Water the stick palm

    Do not let the stick palm dry out, because it needs a substrate that is always well moistened for balanced growth - but it must not be wet. Always water the plant generously when the top layer of soil has dried slightly. Irrigation water escaping from the drain hole should be removed immediately. Rhapis excelsa needs less water during the winter months than during the warm summer months - this is especially true if the plant is overwintered in a cool place. Pour the stick palm with low-lime water, as it - like so many exotic houseplants - has little tolerance for lime. To do this, use collected, clean rainwater or filtered or well-stale tap water.

    Fertilize the stick palm properly

    During the main growth period between April and October, fertilize the stick palm about every two weeks with a liquid palm fertilizer that you administer together with the irrigation water. Alternatively, you can also use a long-term fertilizer, such as granules or sticks. In winter, on the other hand, no fertilizer is used.

    Cut the stick palm correctly

    A pruning is neither necessary nor sensible. However, you can carefully pluck dry, brown leaves - which is completely normal to a certain extent, because older leaves die off after a while.

    propagate stick palm

    Small daughter plants often develop at the foot of the stick palm, which you can carefully dig up in the spring, separate from the mother plant and plant separately. The young plants should already be rooted by this time. Seeds are sometimes commercially available, from which you can also grow your own plants.


    Although Rhapis excelsa tolerates slightly below zero for a short time, you should still allow the plant to winter quarters in good time if you cultivate it outdoors in summer in autumn. If it is bright enough (at least 700 lux) it can be cultivated in the living room or another room, since the plant does not necessarily have to be cool. However, a bright hibernation at temperatures between ten and twelve degrees Celsius is ideal, since the stick palm takes a break from growth - and a too light, but warm hibernation makes it easily susceptible to diseases and pest infestation. During the winter months, water the plant less than in the summer and do not fertilize at all between October and March.

    diseases and pests

    Although the stick palm is basically very robust and rather insensitive to diseases and pests, it quickly resents care mistakes. Pests such as spider mites, scale insects and mealybugs infest the palm tree if the location is too dark (or too bright) or if it is not cared for properly. The animals usually hide at the attachment points of the leaf fronds, but later often migrate to the leaves themselves.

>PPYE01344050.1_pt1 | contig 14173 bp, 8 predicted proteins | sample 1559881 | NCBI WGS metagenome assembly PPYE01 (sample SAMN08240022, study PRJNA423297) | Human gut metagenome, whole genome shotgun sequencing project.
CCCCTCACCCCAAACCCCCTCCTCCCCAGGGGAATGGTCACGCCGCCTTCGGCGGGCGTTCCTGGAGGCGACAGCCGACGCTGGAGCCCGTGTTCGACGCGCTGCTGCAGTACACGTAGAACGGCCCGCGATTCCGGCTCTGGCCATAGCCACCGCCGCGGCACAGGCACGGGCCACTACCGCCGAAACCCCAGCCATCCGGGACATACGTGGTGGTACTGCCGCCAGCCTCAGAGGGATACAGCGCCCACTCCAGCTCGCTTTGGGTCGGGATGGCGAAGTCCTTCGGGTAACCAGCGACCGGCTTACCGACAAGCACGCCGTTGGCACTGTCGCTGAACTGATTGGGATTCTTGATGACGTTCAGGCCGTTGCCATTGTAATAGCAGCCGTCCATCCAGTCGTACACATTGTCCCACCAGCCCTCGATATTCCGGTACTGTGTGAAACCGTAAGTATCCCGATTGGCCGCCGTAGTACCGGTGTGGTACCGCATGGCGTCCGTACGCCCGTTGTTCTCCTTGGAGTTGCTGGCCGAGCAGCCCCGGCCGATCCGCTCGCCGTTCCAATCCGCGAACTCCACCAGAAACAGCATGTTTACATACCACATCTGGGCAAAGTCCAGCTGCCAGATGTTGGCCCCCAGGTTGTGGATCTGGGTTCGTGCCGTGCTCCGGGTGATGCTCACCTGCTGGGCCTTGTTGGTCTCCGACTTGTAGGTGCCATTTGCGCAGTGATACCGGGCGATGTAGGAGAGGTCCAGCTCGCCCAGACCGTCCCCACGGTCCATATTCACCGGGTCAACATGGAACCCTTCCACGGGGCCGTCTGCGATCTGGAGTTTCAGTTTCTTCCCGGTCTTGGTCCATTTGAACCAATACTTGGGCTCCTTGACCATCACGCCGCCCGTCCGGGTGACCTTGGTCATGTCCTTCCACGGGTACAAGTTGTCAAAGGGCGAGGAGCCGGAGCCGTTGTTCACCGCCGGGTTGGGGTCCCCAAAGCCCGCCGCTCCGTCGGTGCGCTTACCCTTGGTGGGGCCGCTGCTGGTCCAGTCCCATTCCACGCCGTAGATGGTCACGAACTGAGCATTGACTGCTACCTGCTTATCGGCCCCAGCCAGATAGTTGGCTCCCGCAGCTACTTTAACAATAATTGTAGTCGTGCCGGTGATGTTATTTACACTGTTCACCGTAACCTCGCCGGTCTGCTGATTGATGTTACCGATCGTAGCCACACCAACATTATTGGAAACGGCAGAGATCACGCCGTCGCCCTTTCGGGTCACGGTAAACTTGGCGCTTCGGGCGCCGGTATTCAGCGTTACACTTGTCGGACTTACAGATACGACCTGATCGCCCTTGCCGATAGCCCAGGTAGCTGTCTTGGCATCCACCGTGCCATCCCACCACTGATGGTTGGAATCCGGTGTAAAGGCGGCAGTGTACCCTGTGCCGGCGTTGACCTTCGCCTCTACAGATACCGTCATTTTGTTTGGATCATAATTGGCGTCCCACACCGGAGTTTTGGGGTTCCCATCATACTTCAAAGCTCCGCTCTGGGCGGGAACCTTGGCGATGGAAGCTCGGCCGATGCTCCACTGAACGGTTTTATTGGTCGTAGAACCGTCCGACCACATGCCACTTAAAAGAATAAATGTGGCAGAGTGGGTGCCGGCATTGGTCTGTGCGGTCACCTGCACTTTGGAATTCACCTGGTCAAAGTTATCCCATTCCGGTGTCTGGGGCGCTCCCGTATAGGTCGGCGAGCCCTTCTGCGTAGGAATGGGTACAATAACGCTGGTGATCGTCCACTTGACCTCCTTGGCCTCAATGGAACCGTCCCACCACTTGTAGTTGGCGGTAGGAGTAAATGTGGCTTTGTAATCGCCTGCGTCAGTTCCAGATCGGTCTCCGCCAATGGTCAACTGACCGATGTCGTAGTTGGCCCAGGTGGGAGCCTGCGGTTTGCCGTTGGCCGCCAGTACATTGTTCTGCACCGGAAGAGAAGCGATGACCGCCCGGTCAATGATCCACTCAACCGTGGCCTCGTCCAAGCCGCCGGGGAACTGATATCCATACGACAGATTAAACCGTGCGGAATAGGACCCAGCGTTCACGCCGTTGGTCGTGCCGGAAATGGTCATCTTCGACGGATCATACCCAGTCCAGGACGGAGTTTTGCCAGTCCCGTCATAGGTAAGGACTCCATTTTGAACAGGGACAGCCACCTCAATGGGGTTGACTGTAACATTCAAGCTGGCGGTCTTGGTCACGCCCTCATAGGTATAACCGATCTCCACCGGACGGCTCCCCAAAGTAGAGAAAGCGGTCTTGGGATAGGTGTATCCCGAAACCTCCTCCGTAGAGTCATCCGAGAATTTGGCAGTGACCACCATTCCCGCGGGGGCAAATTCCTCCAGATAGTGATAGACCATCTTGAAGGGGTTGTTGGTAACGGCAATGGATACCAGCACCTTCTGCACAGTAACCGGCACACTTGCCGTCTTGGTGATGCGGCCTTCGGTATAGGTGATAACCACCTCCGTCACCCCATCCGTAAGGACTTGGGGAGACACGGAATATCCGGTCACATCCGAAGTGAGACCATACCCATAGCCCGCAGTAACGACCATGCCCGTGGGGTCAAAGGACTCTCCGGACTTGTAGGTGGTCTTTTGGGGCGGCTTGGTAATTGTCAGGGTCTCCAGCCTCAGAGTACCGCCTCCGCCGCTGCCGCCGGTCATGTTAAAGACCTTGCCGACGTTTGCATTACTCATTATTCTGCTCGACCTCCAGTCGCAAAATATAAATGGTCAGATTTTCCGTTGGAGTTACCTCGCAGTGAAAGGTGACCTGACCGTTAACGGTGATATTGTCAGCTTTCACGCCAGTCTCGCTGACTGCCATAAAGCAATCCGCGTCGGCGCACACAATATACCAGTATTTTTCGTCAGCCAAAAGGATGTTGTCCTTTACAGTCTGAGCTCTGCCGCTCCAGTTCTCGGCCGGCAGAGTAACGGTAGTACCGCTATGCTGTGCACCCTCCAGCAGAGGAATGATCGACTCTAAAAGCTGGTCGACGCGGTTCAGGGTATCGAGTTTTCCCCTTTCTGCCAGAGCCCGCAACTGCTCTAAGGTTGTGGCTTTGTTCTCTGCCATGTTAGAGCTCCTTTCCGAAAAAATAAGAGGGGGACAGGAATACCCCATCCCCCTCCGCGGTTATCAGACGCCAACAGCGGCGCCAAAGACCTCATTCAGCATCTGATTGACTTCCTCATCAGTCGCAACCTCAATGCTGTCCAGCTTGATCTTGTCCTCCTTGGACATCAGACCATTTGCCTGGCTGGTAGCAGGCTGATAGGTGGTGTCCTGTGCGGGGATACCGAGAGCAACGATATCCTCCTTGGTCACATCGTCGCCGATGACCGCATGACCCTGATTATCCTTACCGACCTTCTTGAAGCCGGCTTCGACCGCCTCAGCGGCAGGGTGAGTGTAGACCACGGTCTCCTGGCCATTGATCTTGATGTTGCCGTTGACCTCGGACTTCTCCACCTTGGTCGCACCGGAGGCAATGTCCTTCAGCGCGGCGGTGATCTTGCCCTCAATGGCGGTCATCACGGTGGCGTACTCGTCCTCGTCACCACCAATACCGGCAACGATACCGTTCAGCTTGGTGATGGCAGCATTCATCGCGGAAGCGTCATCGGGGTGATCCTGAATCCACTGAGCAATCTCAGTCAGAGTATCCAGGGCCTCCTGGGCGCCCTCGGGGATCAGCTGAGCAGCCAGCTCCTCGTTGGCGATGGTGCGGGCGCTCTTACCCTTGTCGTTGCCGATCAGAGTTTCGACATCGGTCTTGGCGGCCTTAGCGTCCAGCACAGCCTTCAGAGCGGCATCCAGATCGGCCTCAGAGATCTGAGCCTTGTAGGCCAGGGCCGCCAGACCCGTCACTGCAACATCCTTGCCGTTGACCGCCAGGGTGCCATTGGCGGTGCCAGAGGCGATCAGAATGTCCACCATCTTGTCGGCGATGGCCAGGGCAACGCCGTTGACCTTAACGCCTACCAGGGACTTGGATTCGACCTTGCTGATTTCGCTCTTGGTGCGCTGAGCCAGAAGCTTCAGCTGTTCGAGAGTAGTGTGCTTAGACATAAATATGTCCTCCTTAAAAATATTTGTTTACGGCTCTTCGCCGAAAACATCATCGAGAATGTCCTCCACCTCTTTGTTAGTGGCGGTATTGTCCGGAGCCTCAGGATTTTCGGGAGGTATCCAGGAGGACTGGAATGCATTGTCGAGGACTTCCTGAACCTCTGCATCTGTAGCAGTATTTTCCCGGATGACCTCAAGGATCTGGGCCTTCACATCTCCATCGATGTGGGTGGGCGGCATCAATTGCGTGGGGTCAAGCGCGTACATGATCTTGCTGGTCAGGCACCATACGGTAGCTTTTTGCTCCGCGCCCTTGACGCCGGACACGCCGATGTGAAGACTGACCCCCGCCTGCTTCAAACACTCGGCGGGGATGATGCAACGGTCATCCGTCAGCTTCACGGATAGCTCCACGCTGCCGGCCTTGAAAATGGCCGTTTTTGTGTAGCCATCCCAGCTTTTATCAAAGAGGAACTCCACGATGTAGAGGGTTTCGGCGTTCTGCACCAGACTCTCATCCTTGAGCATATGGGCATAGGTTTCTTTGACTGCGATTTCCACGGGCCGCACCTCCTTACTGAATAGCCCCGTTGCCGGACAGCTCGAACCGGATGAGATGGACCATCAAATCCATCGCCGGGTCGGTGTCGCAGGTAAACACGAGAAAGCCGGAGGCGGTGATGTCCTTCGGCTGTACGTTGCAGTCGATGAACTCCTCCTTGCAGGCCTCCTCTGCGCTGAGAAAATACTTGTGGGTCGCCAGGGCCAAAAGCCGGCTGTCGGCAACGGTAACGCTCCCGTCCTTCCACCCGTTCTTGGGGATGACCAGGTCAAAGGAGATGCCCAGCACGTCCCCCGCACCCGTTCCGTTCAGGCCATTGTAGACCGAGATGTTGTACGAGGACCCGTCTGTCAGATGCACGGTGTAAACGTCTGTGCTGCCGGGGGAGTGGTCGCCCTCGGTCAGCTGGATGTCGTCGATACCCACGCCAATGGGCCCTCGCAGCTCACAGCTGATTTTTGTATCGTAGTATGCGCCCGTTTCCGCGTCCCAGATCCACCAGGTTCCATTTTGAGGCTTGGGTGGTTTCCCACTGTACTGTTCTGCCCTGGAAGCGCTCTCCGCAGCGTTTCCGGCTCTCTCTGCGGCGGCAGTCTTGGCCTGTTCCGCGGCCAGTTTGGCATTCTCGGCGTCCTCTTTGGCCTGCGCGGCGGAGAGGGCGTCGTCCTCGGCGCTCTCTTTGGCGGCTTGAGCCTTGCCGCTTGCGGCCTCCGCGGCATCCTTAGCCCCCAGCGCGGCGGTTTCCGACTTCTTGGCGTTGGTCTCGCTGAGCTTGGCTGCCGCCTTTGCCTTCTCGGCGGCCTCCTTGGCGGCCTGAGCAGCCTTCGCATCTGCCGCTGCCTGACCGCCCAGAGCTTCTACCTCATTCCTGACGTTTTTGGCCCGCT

It is completely normal for the lower leaves of the stick palm to gradually turn brown - as long as new green leaves keep developing at the top. However, as soon as the leaves on top turn brown, you are probably watering the plant too much or too little. Yellow leaf fronds, on the other hand, indicate either a substrate that is too wet or too much direct sunlight. Brown leaf tips, on the other hand, indicate that the air in the room is too dry. You can carefully cut them off with pinking shears, but you shouldn't cut into the healthy, green leaf - it would then continue to wilt. Instead, increase the humidity to avoid browning again.


    Stick palms are among the air-purifying plants that filter pollutants from the room air and instead have a positive influence on the humidity. Thus, with a culture of these (and other air-purifying plants) you improve the indoor climate in your living room or bedroom.

    species and varieties

    The species Rhapis excelsa belongs together with 10 other species to the genus of stick palms (bot. Rhapis), all of which are native to Southeast Asia and are assigned to the palm family (Arecaceae). In addition to the species described in this article, the following representatives are also cultivated as indoor plants.

    Rhapis humilis

    With a growth height of around one meter, Rhapis humilis remains significantly smaller than Rhapis excelsa, and is also more delicate overall with its finely feathered leaf fronds and narrow trunks. Therefore, this dwarf palm is wonderfully suited for apartments that do not offer enough space for a large palm tree. In terms of location and care, Rhapis humilis has the same requirements as the closely related Rhapis excelsa.

    Rhapis subtilis

    When cultivated in pots, the species Rhapis subtilis is also smaller than the more well-known Rhapis excelsa, but can still grow to heights of up to two and a half metres. Their trunks are very narrow with a diameter of up to 15 millimeters, but the plant appears very bushy due to the numerous hand-shaped, dark green leaves. However, there is also an interesting variety with broad leaves that looks much more delicate. In contrast to Rhapis excelsa, which is quite tolerant of cold, Rhapis subtilis needs more warmth and has to be watered more frequently. The species is still rare as a houseplant in this country, but widespread in the USA.